For a turn-based universe, the research, creation and ramifications of real time would be as drastic as suddenly adding a third dimension to a world with just two. Just such an incident is tearing the world of Nova-111 asunder, as you have to rescue the titular 111 scientists and try to avert catastrophe.
But real time and turn-based games are usually diametrically opposed. There are certain instances where they try to intersect, with the turn-based empire management of Total War accompanied by the real time battles, or the Active Time Battles of Grandia or Child of Light letting characters take turns based on a timer. Nova-111 manages to weave the two concepts together in a much closer fashion.
It’s a concept that has been very difficult for the team to relay, as Eddie Lee, Funktronic Labs co-founder explained, “You talk about a turn-based game or a real time game, and when you say it’s a mix between those two people have no reference point to bounce off of. So we just tell them it’s like Speed Chess, where it’s turn-based but then it also has time pressure.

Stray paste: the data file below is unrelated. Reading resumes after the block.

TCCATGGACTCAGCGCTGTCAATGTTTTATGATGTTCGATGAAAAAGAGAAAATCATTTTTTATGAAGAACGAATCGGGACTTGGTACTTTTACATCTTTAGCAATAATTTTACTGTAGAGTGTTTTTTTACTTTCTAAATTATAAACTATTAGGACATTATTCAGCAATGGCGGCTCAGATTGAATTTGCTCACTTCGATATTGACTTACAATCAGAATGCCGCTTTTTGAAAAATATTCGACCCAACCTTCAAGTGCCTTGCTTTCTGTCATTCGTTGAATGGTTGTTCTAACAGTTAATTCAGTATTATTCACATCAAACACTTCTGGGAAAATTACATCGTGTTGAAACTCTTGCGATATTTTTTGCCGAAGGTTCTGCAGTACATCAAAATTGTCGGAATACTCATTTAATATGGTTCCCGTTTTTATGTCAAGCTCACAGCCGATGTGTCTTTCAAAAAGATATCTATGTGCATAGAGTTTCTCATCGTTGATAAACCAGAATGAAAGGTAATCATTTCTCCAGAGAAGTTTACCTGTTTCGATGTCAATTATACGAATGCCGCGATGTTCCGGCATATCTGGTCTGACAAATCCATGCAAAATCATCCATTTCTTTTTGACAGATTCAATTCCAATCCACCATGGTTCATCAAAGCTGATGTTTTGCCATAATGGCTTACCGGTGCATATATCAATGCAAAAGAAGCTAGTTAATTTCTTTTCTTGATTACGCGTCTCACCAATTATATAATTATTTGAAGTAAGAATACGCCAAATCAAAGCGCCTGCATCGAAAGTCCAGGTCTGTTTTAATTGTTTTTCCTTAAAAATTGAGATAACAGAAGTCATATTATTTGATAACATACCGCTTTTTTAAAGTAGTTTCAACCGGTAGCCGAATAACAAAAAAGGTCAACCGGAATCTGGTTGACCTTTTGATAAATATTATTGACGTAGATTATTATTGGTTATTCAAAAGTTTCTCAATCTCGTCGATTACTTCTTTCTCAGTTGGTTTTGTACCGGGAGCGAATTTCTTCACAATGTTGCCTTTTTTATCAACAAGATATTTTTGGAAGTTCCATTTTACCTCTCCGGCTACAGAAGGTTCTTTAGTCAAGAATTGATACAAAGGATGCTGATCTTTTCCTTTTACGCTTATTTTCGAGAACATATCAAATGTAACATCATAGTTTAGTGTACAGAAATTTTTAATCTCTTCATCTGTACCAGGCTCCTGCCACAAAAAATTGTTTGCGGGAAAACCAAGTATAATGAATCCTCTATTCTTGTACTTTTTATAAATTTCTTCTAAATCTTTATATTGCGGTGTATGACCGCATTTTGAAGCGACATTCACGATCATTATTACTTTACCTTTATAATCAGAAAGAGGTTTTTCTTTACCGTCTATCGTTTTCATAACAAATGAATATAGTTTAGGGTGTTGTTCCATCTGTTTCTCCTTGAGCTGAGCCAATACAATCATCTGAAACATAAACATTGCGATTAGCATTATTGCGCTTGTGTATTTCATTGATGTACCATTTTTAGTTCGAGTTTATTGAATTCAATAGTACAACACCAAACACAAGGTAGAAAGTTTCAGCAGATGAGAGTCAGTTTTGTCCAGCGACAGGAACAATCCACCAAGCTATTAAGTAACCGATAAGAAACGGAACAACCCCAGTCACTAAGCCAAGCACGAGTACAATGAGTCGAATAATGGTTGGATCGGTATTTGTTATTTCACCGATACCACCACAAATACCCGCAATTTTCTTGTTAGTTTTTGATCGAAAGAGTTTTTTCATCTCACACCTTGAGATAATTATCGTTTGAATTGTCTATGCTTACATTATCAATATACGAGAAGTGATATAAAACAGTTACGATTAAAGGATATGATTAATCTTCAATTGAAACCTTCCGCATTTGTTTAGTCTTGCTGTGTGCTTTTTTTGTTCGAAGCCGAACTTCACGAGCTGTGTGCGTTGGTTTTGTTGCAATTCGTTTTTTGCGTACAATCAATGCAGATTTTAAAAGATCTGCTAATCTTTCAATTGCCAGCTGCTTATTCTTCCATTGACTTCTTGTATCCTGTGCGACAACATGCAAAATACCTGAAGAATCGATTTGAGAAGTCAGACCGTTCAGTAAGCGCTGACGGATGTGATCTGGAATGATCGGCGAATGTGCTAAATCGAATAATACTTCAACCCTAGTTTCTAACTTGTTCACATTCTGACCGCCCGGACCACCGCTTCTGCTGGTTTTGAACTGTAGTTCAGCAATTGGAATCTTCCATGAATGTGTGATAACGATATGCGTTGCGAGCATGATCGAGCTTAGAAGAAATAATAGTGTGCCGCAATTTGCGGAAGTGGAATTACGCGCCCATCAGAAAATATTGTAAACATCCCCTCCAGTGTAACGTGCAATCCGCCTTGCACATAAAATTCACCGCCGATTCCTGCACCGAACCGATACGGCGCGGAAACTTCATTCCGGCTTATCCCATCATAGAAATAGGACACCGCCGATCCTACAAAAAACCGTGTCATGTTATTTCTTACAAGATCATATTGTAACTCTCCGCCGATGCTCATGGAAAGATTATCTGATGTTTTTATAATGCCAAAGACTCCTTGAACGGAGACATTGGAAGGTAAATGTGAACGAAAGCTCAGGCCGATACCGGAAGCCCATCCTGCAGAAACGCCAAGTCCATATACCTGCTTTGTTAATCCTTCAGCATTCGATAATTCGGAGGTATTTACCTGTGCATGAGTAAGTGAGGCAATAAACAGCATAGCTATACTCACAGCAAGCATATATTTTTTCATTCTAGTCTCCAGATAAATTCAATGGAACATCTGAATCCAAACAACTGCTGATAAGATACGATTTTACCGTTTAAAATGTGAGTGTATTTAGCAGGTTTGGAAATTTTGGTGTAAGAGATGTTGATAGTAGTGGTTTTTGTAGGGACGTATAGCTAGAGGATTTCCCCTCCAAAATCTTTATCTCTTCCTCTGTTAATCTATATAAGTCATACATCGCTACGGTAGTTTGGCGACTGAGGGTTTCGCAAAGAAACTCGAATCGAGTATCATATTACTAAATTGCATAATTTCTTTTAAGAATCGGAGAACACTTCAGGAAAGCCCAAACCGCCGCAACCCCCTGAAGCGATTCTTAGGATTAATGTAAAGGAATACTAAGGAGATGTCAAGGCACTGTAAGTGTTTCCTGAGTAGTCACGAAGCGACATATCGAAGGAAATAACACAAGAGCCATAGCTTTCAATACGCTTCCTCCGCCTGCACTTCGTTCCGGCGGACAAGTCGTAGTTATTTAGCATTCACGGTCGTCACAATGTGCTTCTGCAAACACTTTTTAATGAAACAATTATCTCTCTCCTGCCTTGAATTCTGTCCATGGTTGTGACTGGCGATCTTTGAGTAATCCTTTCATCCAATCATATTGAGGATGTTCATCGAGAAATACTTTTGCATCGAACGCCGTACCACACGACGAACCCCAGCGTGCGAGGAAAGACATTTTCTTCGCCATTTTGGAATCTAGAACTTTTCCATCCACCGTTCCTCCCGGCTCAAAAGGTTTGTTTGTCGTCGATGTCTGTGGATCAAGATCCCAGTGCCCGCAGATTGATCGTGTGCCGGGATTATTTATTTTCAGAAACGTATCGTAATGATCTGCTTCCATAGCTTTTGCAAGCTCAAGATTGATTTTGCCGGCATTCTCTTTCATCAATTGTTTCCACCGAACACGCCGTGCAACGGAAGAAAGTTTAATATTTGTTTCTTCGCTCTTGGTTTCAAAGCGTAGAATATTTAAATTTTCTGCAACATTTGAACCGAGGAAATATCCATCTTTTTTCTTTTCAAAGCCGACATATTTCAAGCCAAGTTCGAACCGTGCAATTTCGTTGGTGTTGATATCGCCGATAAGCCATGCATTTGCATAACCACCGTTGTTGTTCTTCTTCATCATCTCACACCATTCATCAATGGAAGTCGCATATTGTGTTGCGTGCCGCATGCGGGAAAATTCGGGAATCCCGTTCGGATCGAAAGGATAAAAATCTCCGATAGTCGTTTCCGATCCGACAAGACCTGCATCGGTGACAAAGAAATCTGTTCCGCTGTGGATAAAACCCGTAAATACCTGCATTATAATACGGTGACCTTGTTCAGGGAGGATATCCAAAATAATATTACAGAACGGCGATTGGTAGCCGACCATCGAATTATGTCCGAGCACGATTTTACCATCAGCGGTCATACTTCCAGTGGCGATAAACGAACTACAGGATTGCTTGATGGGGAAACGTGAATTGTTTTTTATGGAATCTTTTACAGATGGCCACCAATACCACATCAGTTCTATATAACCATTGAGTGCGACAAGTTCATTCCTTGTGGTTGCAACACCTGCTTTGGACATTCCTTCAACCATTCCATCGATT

“It’s really hard to communicate, even with a trailer. We built a trailer to show it and people still get confused. It’s when they play it… it’s like a very [tacticle] thing. You’ve got to feel it.”
Of course, I will have to try and do just that, to explain how the game works. Each action you take acts as a turn, whether it’s a move, an attack or the use of one of your abilities, with all of the enemies and environmental elements then moving or triggering at the same time. It starts you off nice and simple with just turn-based elements to consider, allowing you to sit and think about your next move for as long as you like, but at the very start it’s easy to quickly push forward, uncovering the unknown that is hidden from view.
Certain rocks can block your path until you smash into and break them up, but then you come up against your first few enemies – odd little creatures called Chompers, which seem to be about 90% beak. There’s a pleasing little dance to the combat, whereby an enemy will signal an impending attack when next to you, giving you a chance to dodge out of the way and then butt into them with your box-like ship. Or, with multiple enemies around you, you can manipulate them into attacking one another when you shift back.